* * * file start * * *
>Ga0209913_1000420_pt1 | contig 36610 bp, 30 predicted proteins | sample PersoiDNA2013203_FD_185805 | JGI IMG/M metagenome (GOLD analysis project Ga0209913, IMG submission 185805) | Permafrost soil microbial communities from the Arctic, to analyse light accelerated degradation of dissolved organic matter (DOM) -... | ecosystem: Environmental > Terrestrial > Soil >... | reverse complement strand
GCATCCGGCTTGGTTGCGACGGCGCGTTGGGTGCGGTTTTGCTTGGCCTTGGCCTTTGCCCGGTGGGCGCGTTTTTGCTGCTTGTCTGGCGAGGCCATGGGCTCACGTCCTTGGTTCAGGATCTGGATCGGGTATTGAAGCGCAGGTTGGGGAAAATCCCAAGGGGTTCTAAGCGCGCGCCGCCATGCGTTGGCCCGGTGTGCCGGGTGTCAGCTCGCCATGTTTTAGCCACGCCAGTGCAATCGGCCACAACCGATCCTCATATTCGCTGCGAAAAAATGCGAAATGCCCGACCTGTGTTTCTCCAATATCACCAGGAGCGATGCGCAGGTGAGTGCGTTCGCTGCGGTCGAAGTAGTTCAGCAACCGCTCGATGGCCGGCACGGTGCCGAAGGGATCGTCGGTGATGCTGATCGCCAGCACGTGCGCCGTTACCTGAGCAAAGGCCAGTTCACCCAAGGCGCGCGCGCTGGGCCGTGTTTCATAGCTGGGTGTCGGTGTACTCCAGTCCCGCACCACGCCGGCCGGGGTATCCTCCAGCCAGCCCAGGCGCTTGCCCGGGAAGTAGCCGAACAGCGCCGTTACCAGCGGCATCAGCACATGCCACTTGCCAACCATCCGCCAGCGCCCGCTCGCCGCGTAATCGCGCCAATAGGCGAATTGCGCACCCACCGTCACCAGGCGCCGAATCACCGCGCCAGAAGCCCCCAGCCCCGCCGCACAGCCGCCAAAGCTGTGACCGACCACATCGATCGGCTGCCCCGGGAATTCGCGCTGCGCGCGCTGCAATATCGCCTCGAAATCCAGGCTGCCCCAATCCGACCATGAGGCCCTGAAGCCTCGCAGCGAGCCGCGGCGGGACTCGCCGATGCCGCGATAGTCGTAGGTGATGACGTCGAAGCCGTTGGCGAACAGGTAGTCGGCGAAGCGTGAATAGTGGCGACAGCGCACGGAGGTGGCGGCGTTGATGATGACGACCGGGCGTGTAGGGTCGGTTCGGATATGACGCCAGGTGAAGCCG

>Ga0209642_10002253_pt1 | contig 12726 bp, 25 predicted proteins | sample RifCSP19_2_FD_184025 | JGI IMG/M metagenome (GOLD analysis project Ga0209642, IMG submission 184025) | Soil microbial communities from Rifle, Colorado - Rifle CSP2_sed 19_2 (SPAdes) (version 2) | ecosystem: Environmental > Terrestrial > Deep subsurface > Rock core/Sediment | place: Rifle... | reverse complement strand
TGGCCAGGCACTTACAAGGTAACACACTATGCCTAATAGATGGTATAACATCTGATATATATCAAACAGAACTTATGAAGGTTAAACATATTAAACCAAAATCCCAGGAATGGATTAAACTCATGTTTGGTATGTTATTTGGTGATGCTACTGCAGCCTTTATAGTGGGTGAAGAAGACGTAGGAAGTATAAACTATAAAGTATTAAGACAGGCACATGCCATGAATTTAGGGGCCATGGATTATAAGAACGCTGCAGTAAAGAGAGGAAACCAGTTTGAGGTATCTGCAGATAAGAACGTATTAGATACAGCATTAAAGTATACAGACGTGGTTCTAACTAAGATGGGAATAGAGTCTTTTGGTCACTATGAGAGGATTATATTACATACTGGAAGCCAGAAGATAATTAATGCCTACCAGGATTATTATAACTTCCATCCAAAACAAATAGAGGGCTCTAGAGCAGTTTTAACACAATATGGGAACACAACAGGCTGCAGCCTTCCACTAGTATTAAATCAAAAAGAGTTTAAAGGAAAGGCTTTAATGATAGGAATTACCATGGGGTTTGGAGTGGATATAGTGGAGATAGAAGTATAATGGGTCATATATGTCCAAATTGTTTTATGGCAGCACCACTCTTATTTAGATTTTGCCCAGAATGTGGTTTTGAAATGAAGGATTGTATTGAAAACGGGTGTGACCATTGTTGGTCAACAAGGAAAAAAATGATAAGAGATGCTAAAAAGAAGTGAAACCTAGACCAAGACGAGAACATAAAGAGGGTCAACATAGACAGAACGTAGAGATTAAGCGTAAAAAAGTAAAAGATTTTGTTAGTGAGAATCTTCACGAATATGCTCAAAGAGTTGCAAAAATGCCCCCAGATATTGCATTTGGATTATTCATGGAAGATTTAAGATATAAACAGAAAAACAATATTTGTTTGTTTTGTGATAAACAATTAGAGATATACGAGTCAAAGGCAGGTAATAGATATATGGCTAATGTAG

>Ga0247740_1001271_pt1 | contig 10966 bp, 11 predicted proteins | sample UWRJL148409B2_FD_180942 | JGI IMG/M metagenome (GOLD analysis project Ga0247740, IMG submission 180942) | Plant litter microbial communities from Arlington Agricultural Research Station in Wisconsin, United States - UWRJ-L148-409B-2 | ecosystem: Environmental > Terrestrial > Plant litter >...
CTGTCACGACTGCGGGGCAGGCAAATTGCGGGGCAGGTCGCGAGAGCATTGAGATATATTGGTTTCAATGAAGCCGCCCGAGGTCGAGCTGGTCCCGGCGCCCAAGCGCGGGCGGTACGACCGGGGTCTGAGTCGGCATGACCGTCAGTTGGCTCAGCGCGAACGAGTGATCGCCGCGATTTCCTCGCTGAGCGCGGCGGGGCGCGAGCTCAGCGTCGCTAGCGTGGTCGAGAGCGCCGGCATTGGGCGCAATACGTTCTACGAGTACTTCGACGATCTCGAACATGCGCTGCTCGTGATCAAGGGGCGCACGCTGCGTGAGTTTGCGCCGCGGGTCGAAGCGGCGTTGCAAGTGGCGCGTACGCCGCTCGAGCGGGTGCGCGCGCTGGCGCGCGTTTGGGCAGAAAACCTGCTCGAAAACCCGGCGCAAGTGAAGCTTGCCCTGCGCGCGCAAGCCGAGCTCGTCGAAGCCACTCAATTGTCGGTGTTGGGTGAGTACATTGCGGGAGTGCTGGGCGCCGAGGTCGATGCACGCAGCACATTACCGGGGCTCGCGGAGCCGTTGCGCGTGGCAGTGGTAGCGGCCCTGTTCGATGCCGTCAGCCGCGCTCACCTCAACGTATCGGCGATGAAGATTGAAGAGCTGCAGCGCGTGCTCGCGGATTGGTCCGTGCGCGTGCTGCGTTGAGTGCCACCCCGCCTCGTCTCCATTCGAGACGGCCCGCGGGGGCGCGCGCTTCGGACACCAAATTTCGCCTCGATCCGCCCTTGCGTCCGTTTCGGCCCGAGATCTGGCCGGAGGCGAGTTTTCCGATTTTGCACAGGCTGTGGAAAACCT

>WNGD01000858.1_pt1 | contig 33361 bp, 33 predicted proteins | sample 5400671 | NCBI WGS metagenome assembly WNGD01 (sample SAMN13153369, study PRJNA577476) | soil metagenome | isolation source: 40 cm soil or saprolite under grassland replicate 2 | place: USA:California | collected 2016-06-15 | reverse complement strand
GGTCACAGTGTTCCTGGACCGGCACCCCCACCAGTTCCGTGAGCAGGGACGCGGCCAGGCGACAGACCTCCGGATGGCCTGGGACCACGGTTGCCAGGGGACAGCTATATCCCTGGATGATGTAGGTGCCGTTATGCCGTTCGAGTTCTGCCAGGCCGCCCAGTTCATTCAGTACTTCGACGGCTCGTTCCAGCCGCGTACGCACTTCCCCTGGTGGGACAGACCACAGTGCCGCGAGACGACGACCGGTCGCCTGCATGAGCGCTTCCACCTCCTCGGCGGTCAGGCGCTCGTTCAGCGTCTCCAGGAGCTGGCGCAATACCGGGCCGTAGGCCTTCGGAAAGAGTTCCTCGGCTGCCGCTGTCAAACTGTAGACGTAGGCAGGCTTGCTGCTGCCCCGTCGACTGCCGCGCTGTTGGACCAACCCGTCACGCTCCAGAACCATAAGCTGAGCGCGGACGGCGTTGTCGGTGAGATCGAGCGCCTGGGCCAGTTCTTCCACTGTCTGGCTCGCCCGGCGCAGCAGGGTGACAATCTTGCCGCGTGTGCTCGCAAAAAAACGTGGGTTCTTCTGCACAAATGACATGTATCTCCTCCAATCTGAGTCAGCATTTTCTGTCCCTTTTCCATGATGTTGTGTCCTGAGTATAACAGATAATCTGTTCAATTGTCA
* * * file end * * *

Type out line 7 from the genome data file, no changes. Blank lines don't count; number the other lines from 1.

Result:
>WNGD01000858.1_pt1 | contig 33361 bp, 33 predicted proteins | sample 5400671 | NCBI WGS metagenome assembly WNGD01 (sample SAMN13153369, study PRJNA577476) | soil metagenome | isolation source: 40 cm soil or saprolite under grassland replicate 2 | place: USA:California | collected 2016-06-15 | reverse complement strand